Humanism And The Supernatural

Ronny Milliner
Indianapolis, Indiana

Humanists "reject the idea that God has intervened miraculously in history" (A Secular Humanist Declaration, p. 18). Not only do they reject the miraculous, but they also have a very degrading view of those of us who do believe in the miraculous. Paul Kurtz, the editor of the humanist magazine Free Inquiry, wrote in that publication, "I think that if he (Jesus, RM) existed he was either a disturbed personality and/or a magician . . . . Anyone who believes that he was sent by God . . . is, in my judgment, clearly disturbed" ("Letters to the Editor," Free Inquiry, Spring 1984, p. 3). In the same issue of that paper is an article entitled "On Miracles." Its author Randel Helms, affirms, "It requires theological maturity to outgrow the idea of miracles - a truly adult outlook to accept that the processes of the world are sufficient and sufficiently blessed, that the laws of nature never have and never will be set aside" (p. 44). In spite of the fact that we might be considered "clearly disturbed" and immature, we do believe there is sufficient evidence to show "that God has intervened miraculously in history."

If there is no such thing as a miracle, then Christianity cannot exist. There is no such thinj as a non-miraculous Christianity. As one has well stated, "If opposition to the supernatural is consistently carried out, it cannot stop with denial of miracles, but must carry the person straight over into agnosticism or atheism. It is the height of inconsistency for the modernist to admit the existence of God and yet to deny the miracles recorded in Scripture on the ground that they are opposed to natural law. A little reflection should convince anyone that the whole theistic conception of the universe is at stake in the denial of miracles" (Loraine Boettner, Studies in Theology, p. 53). It is either miracles or atheism - there is no other choice.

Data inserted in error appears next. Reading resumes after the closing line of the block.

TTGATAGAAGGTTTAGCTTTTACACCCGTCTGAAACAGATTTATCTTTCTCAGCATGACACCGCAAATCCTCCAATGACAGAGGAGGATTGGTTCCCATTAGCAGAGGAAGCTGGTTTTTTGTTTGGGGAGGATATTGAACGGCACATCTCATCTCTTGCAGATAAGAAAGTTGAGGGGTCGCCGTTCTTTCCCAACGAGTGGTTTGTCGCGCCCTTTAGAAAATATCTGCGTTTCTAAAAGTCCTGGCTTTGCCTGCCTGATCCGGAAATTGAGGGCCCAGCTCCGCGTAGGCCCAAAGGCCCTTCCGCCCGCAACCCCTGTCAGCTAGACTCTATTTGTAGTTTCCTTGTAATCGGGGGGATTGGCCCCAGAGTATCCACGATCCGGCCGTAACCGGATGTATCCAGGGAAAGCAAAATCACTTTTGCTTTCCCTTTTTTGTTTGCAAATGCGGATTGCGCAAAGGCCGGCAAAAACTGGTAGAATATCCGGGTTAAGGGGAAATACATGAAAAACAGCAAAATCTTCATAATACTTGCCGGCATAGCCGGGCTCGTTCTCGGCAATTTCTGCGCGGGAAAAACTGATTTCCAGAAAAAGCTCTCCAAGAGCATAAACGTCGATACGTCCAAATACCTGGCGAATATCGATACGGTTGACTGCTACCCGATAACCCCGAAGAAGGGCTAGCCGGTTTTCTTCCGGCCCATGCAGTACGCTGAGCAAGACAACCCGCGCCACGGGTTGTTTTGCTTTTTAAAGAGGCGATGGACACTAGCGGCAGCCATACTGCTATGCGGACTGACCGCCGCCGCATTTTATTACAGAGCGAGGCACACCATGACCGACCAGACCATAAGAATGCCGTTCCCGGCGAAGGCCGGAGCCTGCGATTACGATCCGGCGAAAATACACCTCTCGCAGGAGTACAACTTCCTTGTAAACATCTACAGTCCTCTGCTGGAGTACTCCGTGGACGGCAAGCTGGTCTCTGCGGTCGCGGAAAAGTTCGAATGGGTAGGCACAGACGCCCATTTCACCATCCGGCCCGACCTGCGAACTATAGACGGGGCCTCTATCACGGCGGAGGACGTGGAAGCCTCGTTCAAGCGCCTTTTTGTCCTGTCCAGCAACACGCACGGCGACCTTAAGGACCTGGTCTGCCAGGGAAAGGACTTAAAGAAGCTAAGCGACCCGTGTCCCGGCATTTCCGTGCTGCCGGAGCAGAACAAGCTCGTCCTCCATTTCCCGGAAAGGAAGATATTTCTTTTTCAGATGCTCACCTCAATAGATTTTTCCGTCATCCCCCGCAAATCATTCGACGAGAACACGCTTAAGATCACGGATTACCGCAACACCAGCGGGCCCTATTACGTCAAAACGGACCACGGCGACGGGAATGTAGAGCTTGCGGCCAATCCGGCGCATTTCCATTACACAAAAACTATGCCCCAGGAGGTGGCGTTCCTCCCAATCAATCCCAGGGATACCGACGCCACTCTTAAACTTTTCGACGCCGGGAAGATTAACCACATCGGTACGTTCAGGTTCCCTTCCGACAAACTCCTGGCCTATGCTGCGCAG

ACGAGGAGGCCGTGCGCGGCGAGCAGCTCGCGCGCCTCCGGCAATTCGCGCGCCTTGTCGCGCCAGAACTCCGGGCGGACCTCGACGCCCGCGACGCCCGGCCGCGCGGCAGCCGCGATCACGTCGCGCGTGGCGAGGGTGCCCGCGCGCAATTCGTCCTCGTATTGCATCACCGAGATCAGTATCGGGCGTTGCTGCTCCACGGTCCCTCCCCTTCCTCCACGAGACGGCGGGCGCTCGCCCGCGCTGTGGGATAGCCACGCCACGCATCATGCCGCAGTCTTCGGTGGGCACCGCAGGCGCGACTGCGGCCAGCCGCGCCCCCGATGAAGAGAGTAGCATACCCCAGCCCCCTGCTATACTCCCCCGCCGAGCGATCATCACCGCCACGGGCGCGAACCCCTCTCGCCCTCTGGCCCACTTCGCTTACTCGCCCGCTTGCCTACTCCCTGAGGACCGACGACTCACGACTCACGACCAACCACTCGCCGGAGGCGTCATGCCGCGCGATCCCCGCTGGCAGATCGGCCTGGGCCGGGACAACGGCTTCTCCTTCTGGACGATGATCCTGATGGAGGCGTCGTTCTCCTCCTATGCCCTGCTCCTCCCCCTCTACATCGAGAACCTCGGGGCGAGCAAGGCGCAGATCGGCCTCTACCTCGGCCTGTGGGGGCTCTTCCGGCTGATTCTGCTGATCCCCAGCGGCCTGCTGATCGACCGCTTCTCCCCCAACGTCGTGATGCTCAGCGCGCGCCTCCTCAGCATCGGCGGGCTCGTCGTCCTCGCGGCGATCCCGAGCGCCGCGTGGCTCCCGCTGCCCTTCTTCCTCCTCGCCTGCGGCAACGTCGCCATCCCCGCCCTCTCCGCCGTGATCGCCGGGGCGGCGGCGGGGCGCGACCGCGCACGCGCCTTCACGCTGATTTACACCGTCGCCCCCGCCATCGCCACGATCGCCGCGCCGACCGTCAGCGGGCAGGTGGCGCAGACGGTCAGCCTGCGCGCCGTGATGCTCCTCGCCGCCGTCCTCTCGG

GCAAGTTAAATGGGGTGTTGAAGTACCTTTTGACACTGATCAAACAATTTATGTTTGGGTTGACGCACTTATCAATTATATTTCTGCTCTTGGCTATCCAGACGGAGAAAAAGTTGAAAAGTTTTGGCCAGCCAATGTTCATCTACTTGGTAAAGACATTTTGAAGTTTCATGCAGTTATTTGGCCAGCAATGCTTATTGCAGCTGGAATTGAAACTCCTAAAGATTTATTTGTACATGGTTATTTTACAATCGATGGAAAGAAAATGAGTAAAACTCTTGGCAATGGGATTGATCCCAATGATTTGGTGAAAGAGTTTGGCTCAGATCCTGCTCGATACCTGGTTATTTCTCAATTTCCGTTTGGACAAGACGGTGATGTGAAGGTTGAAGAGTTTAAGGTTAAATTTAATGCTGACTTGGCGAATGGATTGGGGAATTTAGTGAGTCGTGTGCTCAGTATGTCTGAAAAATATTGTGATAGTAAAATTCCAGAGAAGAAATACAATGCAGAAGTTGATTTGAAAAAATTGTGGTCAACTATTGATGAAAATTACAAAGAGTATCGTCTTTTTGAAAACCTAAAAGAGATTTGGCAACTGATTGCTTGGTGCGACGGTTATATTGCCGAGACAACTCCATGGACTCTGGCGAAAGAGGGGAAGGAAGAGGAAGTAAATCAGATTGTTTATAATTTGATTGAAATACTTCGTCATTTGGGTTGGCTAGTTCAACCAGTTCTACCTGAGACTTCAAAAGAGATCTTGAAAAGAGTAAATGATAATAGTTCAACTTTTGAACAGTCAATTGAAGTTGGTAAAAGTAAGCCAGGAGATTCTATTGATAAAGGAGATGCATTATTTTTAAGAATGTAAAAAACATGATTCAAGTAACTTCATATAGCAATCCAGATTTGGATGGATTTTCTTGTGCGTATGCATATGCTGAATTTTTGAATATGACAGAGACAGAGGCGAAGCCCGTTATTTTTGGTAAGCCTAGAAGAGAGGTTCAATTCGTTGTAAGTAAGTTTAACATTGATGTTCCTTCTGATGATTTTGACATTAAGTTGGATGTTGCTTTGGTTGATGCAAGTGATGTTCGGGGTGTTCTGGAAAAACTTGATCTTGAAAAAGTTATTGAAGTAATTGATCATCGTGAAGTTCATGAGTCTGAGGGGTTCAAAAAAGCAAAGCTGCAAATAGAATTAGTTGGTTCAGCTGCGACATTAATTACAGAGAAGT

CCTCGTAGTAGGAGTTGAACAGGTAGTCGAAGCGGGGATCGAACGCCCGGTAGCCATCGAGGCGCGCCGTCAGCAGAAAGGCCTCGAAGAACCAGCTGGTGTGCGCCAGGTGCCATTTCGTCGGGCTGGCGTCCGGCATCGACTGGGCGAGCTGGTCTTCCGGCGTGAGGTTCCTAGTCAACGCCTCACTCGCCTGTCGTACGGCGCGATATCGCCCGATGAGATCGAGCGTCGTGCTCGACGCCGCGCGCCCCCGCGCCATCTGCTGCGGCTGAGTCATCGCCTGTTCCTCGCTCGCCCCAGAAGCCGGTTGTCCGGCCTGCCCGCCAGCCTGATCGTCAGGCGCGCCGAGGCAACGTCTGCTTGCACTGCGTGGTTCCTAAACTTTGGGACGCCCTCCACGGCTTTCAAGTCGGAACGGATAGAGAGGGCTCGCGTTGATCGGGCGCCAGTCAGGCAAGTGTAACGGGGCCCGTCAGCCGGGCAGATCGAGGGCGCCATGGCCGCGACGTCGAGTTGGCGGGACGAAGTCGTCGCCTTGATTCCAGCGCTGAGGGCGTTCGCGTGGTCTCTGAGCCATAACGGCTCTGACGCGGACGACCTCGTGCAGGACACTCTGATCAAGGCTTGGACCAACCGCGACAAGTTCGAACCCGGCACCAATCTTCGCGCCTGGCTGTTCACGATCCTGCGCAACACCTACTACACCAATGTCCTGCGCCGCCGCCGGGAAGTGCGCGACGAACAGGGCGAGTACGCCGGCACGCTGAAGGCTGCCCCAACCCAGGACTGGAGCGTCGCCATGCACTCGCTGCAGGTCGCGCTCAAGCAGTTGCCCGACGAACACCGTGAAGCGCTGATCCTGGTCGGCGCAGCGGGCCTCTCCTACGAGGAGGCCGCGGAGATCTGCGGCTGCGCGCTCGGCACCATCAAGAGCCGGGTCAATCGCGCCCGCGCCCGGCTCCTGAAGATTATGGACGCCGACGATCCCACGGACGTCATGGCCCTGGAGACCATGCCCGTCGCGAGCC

The Definition Of Miracle

Webster defines a miracle as "an extra-ordinary event manifesting a supernatural work of God." The International Standard Bible Encyclopedia says a miracle is "an extraordinary work of God.... transcending the ordinary powers of Nature, wrought in connection with the ends of revelation" (Vol. III, p. 2062). The Westminster Dictionary of the Bible states, "Miracles are events in the external world wrought by the immediate power of God and intended as a sign of attestation. They are possible because God sustains, controls, and guides all things, and is personal and omnipotent" (p. 399).

Here the humanist objects and says, "There are no breaks in the orderly sequence of things" (Randel Helms, "On Miracles," Free Inquiry, Spring 1984, p. 45). He observes that since we have never observed a break in nature then such has never occurred. There is not now, nor ever has been, a miracle, because that would be a disruption in the laws of nature. Such reasoning begs the question.

Howard F. Vos has well answered this objection. He wrote, "It should be clear, then, that the laws of nature are merely observations of uniformity or constancy in nature. They are not forces which initiate action. They simply describe the way nature behaves - when its course is not affected by a superior power . . . . It is contrary to the laws of nature for immense steel ships to float or for airships weighing many tons to fly. Other factors have been introduced . . . . Is God less than man?" ("Miracles," Wycliffe Bible Encyclopedia, Vol. 11, p. 1136).